O frabjous day! I’m happy to report that Richard Siemens, our 1997 Siplace 80-S20 dual-head, conveyorized Pick & Place machine is fully operational! The significance of this milestone has everything to do with the fact that we bought it in September and have been debugging and repairing it ever since. Here’s us celebrating in our parking lot with a few bottles of Prosecco.
Do you have a kit of Cubelets? Every single Cubelet contains a few tiny circuit boards, and most of these boards have quite a few fiddly little electronic components soldered on top: resistors, capacitors, microcontrollers, etc. If you’re holding a Cubelet in your hands, you might be surprised to know that the bulk of those components were placed onto the board manually, with tweezers, by one of our assembly elves. We’ve manually placed about 30,000 boards worth of components by hand! And that’s crazy, as most visitors to our factory have pointed out. No longer.
We began shopping for a Pick & Place machine this Summer. We’ve spent a lot of time playing electronics with our friends at SparkFun and have been inspired by the creative ways that they manage to manufacture their products here in Boulder, CO. They’re currently making use of three P&P machines: two small Manncorp models and a brand-new fancy Mydata monster that they’ve written about recently. The Mydata machine is pretty incredible, but it’s also $170,000. Yeah. So we bought an $11,000 used Siemens machine that had been sitting in a shuttered factory in Mexico. Yes, we found sand inside.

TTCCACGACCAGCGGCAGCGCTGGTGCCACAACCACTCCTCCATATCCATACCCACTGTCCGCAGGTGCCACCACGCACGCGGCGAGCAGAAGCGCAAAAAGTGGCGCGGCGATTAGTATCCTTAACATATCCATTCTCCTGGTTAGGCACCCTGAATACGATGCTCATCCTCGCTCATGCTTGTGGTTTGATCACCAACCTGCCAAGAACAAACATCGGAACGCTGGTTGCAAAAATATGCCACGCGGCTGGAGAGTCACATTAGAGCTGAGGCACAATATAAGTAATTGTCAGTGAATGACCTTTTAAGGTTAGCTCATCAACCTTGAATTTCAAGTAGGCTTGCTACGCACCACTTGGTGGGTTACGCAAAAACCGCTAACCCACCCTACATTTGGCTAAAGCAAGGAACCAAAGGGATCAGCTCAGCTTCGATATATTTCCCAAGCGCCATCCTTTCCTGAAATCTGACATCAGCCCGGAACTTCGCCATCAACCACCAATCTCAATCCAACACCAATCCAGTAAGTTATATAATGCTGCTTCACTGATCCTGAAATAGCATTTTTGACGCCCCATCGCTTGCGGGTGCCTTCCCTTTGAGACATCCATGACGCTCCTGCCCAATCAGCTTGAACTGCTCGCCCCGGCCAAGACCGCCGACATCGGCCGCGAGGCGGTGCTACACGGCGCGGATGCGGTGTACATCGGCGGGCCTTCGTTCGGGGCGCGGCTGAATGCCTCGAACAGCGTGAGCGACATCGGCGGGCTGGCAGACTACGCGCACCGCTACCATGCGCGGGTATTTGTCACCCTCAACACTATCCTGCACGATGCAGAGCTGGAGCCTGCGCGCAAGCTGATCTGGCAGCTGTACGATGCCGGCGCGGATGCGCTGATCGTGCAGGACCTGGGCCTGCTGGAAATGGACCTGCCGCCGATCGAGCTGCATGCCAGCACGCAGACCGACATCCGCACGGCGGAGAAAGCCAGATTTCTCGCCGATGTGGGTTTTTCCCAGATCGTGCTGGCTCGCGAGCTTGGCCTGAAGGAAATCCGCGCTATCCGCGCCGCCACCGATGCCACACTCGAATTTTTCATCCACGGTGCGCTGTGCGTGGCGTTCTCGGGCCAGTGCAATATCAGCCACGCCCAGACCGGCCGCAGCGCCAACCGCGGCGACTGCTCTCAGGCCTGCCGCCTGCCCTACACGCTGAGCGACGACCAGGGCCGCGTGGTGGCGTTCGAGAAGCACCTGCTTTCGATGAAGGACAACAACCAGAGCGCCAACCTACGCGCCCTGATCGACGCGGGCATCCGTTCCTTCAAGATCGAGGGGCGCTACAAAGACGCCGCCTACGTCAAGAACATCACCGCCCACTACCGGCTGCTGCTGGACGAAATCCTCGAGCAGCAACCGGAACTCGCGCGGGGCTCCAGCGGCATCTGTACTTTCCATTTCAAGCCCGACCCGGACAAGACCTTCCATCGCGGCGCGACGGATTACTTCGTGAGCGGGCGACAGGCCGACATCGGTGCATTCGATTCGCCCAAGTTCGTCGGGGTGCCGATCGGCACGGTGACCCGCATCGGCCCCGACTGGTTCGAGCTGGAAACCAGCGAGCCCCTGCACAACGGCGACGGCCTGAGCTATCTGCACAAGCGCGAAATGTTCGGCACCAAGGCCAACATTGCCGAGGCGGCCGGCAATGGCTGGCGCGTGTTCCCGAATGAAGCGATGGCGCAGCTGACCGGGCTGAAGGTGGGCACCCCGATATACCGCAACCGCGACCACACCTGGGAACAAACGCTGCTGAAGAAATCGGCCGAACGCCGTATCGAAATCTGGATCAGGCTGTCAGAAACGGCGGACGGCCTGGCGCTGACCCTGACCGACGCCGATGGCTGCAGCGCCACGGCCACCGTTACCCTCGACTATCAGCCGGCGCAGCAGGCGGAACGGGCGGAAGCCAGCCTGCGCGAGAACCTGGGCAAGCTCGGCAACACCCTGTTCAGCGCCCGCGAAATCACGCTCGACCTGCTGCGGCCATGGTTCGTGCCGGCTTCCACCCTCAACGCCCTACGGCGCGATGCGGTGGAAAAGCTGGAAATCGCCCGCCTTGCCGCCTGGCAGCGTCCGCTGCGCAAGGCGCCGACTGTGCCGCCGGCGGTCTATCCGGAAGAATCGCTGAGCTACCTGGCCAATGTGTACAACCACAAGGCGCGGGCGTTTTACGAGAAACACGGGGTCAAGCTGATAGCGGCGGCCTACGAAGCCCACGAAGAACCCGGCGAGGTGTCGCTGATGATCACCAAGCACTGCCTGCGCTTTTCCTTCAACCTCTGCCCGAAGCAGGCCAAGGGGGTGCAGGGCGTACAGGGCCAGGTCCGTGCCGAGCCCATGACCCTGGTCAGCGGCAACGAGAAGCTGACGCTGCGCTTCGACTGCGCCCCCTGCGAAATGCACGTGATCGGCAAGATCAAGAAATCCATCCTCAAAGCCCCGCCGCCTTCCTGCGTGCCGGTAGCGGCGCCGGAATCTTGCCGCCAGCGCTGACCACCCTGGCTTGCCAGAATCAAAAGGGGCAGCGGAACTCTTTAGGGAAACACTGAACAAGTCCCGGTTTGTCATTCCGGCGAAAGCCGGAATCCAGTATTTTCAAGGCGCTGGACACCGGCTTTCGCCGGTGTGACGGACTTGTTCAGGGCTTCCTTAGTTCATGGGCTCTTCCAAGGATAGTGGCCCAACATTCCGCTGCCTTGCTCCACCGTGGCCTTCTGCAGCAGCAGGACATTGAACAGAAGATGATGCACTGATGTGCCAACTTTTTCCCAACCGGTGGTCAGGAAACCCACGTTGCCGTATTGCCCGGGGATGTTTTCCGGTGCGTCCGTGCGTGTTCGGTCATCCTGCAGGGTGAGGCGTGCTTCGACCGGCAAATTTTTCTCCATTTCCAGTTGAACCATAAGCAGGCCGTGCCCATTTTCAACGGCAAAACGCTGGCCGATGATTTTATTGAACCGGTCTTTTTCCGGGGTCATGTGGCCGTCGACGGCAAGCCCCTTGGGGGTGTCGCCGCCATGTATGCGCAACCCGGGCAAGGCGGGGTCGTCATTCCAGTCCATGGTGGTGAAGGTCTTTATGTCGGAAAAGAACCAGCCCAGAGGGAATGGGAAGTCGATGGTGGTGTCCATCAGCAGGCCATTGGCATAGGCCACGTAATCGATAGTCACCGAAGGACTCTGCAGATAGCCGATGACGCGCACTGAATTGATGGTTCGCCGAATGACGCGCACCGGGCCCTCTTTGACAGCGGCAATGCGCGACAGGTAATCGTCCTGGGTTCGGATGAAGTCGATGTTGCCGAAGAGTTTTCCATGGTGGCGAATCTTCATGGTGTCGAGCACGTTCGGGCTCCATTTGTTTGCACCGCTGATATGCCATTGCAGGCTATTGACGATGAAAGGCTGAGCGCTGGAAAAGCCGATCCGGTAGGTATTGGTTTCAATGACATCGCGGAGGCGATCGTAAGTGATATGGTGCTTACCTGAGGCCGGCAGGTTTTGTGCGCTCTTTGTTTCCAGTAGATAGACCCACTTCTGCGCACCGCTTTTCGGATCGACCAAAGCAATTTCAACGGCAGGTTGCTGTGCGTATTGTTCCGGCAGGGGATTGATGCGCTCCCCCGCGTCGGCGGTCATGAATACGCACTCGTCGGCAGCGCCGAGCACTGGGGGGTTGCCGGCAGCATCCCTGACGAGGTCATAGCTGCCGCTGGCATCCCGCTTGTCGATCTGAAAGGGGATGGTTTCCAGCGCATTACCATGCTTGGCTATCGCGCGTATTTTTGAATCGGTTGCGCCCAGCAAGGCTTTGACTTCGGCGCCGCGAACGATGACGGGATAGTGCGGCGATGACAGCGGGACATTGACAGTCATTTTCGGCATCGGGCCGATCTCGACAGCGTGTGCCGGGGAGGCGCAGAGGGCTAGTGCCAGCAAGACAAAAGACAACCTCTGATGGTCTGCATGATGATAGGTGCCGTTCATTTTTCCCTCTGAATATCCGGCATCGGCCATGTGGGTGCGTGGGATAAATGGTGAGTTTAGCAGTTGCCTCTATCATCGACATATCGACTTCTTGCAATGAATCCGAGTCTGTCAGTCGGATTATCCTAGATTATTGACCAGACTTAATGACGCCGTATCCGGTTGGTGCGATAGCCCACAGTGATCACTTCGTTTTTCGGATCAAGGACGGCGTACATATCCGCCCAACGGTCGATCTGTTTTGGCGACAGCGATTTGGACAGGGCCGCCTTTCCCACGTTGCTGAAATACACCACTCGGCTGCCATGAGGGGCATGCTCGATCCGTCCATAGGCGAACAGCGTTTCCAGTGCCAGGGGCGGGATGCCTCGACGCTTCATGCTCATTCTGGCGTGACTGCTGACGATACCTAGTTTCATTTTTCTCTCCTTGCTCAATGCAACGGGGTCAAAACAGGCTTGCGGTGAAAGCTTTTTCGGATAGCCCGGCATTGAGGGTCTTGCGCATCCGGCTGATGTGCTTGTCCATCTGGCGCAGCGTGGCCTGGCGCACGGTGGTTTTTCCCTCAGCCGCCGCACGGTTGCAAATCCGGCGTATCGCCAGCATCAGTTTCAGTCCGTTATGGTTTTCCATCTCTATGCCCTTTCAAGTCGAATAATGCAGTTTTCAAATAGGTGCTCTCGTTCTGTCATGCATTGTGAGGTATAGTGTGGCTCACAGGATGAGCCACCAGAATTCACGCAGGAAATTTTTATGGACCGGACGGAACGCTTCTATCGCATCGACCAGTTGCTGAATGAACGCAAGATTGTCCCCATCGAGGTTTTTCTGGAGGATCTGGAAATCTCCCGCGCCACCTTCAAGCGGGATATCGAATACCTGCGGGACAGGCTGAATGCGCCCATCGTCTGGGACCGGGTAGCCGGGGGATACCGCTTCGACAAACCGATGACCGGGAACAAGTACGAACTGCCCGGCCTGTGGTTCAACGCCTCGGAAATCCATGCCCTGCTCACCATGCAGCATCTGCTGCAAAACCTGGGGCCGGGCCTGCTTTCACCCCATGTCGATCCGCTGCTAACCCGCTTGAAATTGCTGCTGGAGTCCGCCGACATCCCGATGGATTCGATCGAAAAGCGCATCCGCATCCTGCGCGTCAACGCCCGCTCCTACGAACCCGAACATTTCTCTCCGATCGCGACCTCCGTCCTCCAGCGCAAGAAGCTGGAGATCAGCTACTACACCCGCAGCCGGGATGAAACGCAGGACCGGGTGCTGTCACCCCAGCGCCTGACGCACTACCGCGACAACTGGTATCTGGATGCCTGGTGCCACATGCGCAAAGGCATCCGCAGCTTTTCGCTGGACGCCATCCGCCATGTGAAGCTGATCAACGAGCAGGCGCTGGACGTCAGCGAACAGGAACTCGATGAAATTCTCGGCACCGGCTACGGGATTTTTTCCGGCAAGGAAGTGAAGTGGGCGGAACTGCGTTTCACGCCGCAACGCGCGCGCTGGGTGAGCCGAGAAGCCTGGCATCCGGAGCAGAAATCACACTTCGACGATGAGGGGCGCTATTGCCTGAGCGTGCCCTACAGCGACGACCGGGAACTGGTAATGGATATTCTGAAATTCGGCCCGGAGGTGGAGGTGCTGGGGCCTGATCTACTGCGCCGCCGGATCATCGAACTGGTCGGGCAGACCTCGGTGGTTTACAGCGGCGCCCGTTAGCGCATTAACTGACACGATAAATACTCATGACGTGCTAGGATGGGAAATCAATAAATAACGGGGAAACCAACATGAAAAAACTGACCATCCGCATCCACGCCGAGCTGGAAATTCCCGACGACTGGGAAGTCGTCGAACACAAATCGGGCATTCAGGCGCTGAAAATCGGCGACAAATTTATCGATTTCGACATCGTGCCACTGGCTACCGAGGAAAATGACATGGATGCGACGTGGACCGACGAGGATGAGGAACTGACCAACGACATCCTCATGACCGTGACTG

I’m way too excited about Richard’s current functionality to turn this into a rant about a certain shady industrial equipment dealer. The short version is that the machine, advertised as “tested and working,” needed a few thousand dollars worth of parts, some motor control boards, belts, hoses, all new software, and a few hundred hours worth of tinkering. Four months later, here we are. But look how fast!
Fast indeed. Richard (we named him after our favorite aerobics instructor) is rated at 21,000 components per hour. 2 heads! 12 nozzles on each head! Nozzle garages! I never thought that I’d be so excited by assembly robots.